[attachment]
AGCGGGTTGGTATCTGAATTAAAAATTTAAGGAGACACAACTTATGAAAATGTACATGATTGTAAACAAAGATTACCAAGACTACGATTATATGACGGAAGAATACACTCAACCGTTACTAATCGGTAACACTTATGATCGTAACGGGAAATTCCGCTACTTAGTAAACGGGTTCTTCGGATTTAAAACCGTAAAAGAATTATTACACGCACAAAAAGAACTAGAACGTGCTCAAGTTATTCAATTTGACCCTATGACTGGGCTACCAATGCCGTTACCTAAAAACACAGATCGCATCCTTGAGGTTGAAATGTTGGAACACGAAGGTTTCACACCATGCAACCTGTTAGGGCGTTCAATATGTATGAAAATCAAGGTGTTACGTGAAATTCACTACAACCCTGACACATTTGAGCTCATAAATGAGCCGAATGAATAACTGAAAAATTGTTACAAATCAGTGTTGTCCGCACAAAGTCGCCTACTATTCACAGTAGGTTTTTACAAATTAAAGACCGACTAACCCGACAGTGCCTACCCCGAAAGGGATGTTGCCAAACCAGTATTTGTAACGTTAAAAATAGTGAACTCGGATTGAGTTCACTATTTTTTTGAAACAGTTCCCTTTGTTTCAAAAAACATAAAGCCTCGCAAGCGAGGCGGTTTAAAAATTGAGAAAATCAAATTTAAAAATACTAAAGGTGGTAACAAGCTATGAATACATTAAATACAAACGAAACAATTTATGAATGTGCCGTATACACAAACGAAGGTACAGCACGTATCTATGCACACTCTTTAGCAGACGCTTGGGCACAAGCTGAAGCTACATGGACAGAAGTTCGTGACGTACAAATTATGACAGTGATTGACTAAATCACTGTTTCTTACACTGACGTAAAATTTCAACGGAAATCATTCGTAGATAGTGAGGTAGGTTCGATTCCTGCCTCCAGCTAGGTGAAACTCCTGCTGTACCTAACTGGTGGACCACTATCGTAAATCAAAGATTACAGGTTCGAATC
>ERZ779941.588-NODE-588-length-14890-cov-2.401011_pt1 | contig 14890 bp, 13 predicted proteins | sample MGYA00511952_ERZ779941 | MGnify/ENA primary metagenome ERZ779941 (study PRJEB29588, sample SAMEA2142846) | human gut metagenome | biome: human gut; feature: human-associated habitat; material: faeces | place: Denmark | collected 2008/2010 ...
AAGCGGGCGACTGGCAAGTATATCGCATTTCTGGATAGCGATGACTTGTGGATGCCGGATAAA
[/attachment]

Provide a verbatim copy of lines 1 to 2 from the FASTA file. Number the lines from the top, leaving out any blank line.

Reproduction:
AGCGGGTTGGTATCTGAATTAAAAATTTAAGGAGACACAACTTATGAAAATGTACATGATTGTAAACAAAGATTACCAAGACTACGATTATATGACGGAAGAATACACTCAACCGTTACTAATCGGTAACACTTATGATCGTAACGGGAAATTCCGCTACTTAGTAAACGGGTTCTTCGGATTTAAAACCGTAAAAGAATTATTACACGCACAAAAAGAACTAGAACGTGCTCAAGTTATTCAATTTGACCCTATGACTGGGCTACCAATGCCGTTACCTAAAAACACAGATCGCATCCTTGAGGTTGAAATGTTGGAACACGAAGGTTTCACACCATGCAACCTGTTAGGGCGTTCAATATGTATGAAAATCAAGGTGTTACGTGAAATTCACTACAACCCTGACACATTTGAGCTCATAAATGAGCCGAATGAATAACTGAAAAATTGTTACAAATCAGTGTTGTCCGCACAAAGTCGCCTACTATTCACAGTAGGTTTTTACAAATTAAAGACCGACTAACCCGACAGTGCCTACCCCGAAAGGGATGTTGCCAAACCAGTATTTGTAACGTTAAAAATAGTGAACTCGGATTGAGTTCACTATTTTTTTGAAACAGTTCCCTTTGTTTCAAAAAACATAAAGCCTCGCAAGCGAGGCGGTTTAAAAATTGAGAAAATCAAATTTAAAAATACTAAAGGTGGTAACAAGCTATGAATACATTAAATACAAACGAAACAATTTATGAATGTGCCGTATACACAAACGAAGGTACAGCACGTATCTATGCACACTCTTTAGCAGACGCTTGGGCACAAGCTGAAGCTACATGGACAGAAGTTCGTGACGTACAAATTATGACAGTGATTGACTAAATCACTGTTTCTTACACTGACGTAAAATTTCAACGGAAATCATTCGTAGATAGTGAGGTAGGTTCGATTCCTGCCTCCAGCTAGGTGAAACTCCTGCTGTACCTAACTGGTGGACCACTATCGTAAATCAAAGATTACAGGTTCGAATC
>ERZ779941.588-NODE-588-length-14890-cov-2.401011_pt1 | contig 14890 bp, 13 predicted proteins | sample MGYA00511952_ERZ779941 | MGnify/ENA primary metagenome ERZ779941 (study PRJEB29588, sample SAMEA2142846) | human gut metagenome | biome: human gut; feature: human-associated habitat; material: faeces | place: Denmark | collected 2008/2010 ...